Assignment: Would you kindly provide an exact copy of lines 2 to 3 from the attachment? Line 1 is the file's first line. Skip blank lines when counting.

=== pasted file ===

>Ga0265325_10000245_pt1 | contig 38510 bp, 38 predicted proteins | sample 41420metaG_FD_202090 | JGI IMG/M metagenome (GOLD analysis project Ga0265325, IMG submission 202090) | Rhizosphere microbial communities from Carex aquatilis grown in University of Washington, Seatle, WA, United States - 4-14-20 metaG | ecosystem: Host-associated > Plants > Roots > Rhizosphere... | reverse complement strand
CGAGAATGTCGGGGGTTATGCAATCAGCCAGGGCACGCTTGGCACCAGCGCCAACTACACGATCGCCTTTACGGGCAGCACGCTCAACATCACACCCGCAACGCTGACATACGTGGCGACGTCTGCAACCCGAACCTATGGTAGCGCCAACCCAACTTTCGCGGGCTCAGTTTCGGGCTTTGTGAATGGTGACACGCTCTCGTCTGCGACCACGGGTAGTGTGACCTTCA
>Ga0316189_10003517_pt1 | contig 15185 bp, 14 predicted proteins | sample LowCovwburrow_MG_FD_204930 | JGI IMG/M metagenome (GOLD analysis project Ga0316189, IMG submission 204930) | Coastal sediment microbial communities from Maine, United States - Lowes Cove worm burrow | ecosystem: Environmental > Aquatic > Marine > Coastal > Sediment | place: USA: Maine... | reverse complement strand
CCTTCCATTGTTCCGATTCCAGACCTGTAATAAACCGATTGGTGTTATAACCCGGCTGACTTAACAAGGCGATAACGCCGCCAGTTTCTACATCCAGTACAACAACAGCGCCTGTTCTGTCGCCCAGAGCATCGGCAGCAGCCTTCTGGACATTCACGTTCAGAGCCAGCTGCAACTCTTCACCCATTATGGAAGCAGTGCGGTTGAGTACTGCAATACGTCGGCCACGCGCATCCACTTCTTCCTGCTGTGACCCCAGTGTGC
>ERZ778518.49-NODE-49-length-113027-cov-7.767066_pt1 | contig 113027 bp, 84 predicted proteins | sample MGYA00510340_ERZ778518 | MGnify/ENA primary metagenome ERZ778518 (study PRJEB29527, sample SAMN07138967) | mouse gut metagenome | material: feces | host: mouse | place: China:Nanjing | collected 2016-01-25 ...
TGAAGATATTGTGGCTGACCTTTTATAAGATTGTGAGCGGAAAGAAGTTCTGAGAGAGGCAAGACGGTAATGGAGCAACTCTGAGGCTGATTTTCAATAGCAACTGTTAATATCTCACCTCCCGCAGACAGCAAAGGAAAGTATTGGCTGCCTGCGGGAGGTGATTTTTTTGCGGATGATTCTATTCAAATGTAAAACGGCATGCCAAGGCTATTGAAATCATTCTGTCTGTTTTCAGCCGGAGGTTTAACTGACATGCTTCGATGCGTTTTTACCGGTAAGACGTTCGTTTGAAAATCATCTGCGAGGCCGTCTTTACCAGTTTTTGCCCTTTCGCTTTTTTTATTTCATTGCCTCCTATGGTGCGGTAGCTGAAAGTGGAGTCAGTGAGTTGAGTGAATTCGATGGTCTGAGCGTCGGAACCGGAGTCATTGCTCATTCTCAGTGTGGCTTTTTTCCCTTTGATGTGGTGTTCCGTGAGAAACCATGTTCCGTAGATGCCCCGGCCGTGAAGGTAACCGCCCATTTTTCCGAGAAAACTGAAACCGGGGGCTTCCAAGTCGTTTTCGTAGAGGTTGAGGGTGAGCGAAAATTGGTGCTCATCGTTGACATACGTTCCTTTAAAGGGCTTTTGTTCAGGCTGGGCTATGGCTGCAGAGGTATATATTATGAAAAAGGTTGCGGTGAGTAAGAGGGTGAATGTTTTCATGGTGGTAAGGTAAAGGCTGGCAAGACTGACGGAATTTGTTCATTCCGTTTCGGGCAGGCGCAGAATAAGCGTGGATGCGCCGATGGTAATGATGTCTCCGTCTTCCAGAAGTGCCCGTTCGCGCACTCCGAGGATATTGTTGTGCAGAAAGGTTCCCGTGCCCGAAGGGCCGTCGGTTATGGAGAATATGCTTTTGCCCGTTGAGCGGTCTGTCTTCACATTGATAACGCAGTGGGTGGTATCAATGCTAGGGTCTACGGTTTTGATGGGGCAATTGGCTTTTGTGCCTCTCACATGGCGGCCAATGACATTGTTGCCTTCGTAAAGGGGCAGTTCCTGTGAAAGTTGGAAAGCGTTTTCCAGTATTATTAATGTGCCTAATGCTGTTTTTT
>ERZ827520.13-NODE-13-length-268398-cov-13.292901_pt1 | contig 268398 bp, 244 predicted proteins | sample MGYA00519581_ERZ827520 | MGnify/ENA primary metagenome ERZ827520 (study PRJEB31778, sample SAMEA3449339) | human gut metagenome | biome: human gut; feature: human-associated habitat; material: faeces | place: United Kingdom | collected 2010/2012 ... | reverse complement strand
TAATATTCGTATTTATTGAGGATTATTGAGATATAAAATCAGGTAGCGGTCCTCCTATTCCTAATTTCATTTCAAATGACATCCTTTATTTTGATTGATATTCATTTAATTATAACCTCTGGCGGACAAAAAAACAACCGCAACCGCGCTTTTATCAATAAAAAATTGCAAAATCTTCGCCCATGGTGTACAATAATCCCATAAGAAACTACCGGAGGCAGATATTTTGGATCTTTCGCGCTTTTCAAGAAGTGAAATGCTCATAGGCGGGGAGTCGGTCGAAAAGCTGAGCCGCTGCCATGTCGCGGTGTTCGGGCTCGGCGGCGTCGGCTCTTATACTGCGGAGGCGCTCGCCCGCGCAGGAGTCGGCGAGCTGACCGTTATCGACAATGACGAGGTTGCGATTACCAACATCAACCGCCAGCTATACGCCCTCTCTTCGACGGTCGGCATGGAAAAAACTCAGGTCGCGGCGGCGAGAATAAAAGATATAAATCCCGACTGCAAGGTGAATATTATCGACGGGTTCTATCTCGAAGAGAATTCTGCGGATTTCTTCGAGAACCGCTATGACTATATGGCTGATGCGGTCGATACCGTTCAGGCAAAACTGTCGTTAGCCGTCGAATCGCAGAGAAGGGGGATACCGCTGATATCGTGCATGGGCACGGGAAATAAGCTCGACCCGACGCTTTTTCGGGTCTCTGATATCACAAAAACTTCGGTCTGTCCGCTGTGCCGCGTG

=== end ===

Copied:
CGAGAATGTCGGGGGTTATGCAATCAGCCAGGGCACGCTTGGCACCAGCGCCAACTACACGATCGCCTTTACGGGCAGCACGCTCAACATCACACCCGCAACGCTGACATACGTGGCGACGTCTGCAACCCGAACCTATGGTAGCGCCAACCCAACTTTCGCGGGCTCAGTTTCGGGCTTTGTGAATGGTGACACGCTCTCGTCTGCGACCACGGGTAGTGTGACCTTCA
>Ga0316189_10003517_pt1 | contig 15185 bp, 14 predicted proteins | sample LowCovwburrow_MG_FD_204930 | JGI IMG/M metagenome (GOLD analysis project Ga0316189, IMG submission 204930) | Coastal sediment microbial communities from Maine, United States - Lowes Cove worm burrow | ecosystem: Environmental > Aquatic > Marine > Coastal > Sediment | place: USA: Maine... | reverse complement strand